Richard Brown was re-appointed to the Kentucky Commission on Human Rights earlier this year. He was also inducted into the Kentucky Civil Rights Hall of Fame for his life-long work fighting for racial equality.
Joe Corcoran spoke with Richard Brown about his decades of leading the struggle for equality.
Two western Kentucky airports will close their air traffic control facilities in April after the Federal Aviation Administration on Friday mandated the shutdowns because of budget cuts.
Pilots flying into and out of Owensboro-Daviess County Airport in Owensboro and Barkley Regional Airport in Paducah will be responsible for keeping proper distance from each other while in the air and for their own safety during takeoffs and landings.
During bad weather, the FAA tower in Memphis, Tenn., will monitor the airspace around Paducah. The FAA tower in Evansville, Ind., about 34 miles away, will monitor Owensboro's airspace in rough weather.
The two control towers were among 149 hit with closure by the FAA, which is being forced to trim $637 million for the rest of the fiscal year that ends Sept. 30. Both the Owensboro and Paducah airports host commercial commuter airlines.
The Owensboro fire chief says lightning accompanying a storm likely caused a blaze that gutted the auditorium of a church in Owensboro and cut off power to the neighborhood, including Brescia University.
The fire started at about 3:30 CDT Monday and burned throughout the morning as firefighters poured more than 3,000 gallons of water a minute onto the First Christian Church Disciples of Christ Church. There were no injuries.
Fire Chief Steve Mitchell told the Owensboro Messenger-Inquirer the attic above the church auditorium was engulfed in flames and it wasn't long before the roof collapsed.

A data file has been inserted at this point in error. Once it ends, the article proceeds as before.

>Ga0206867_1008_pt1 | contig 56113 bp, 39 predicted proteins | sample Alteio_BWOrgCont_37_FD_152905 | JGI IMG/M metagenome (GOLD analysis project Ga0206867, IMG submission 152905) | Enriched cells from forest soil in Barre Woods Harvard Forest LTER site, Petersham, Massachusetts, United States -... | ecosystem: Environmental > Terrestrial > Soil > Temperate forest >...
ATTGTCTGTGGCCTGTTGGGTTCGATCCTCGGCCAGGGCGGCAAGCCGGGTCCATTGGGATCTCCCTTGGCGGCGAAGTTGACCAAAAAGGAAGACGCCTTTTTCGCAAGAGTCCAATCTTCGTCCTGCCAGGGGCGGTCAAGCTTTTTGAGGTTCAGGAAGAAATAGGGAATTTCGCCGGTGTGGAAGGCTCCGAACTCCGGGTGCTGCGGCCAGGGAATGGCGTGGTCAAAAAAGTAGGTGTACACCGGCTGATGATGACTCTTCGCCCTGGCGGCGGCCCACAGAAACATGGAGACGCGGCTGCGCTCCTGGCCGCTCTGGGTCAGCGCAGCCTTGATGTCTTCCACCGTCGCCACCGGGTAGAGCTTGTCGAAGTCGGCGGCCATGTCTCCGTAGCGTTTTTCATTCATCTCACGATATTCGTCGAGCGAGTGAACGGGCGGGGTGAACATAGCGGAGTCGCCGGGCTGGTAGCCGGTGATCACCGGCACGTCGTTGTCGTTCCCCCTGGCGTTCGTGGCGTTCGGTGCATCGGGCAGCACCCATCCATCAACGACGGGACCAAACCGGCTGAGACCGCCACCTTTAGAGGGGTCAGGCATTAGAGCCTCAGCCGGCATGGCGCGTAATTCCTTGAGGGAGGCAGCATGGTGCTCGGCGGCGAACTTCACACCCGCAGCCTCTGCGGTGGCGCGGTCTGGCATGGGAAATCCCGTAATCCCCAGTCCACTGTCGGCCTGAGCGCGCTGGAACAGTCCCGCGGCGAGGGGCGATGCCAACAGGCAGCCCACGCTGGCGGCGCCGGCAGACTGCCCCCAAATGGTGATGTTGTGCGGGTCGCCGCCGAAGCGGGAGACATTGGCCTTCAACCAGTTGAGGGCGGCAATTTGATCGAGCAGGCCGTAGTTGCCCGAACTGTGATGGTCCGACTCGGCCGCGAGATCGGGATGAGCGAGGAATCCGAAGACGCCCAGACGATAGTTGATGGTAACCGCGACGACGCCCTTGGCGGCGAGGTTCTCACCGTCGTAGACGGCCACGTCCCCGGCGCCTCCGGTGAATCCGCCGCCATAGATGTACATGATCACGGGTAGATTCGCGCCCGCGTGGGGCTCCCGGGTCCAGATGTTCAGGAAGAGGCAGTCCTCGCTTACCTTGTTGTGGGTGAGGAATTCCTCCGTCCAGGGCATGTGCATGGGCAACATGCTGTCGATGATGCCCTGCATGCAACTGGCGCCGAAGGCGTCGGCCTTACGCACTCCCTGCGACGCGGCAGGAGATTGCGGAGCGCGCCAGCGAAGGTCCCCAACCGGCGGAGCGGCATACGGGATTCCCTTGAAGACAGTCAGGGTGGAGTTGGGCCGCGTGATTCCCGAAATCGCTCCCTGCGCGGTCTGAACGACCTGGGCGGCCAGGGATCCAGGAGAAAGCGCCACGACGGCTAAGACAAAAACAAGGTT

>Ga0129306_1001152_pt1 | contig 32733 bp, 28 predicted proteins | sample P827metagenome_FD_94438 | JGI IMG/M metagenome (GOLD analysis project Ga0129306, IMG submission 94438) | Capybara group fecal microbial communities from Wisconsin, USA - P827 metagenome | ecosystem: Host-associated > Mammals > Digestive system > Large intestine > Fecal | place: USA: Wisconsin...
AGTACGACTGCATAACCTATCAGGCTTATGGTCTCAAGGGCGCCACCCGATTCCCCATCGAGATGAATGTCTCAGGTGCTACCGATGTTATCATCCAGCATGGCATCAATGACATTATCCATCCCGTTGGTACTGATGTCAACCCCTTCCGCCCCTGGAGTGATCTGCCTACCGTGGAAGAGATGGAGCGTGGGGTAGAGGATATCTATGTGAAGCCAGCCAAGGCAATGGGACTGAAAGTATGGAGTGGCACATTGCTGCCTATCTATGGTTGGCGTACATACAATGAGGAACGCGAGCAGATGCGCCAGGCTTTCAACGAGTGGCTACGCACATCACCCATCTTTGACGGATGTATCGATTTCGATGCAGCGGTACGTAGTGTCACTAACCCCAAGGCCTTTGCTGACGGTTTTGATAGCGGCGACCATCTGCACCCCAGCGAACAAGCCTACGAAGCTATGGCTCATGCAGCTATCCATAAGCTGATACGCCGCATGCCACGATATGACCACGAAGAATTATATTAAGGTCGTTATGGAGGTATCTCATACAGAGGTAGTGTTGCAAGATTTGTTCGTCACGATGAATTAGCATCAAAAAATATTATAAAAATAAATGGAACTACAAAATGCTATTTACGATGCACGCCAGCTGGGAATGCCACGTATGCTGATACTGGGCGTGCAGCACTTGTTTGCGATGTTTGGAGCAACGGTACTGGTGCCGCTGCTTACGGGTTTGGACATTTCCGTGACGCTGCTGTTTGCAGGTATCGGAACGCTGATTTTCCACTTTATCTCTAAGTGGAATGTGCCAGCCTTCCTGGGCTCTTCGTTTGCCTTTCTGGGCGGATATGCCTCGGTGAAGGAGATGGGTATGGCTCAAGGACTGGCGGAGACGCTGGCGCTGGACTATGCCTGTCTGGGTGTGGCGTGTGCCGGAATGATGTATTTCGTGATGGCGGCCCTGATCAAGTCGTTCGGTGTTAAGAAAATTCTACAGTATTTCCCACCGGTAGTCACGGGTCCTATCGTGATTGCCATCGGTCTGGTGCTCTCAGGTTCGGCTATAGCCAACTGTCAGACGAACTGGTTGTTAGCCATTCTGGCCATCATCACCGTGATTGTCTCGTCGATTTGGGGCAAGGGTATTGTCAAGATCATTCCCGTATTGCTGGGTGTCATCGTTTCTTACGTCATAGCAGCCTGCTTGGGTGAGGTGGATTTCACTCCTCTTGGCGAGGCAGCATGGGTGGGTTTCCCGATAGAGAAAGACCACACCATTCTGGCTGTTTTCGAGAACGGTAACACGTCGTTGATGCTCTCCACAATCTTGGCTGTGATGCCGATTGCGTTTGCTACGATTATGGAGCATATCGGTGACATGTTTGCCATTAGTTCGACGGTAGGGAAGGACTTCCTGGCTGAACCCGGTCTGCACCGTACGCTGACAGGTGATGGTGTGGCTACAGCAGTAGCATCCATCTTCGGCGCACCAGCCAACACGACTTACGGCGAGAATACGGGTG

Five nearby houses were evacuated. A power grid was shut down, cutting power to several blocks of homes and Brescia University.
With only two days left in this year's Kentucky General Assembly session, time is running out for supporters of legislation meant to keep two western Kentucky aluminum smelters—which employ about 3,000 people—from closing.
Under state law, the smelters are required to purchase electricity from the nearest company—Big Rivers Electric, in this case. The smelters say lower aluminum prices have them struggling to pay the bills; they're asking for more options for where they get electricity.
Their legislative supporters want to let the smelters purchase electricity on the open market.
Opponents argue that giving the smelters lower rates or open market options would increase prices for the average customer.
No life-threatening injuries are reported following a bus crash in Tennessee involving students from an Owensboro college. Members of the Kentucky Wesleyan Singers and Chamber Singers were aboard the charter bus that went over a small hill beside a road in Signal Mountain, Tennessee, late Sunday night.
A Chattanooga TV station reports 22 people were taken to hospitals.
A Kentucky Wesleyan College spokeswoman told WKU Public Radio the rest of the group’s week-long tour has been cancelled following the accident. The singers began their tour with stops in Muhlenberg County, Kentucky, Nashville and Signal Mountain, Tennessee. They were on their way to sing in Atlanta when the bus accident occurred.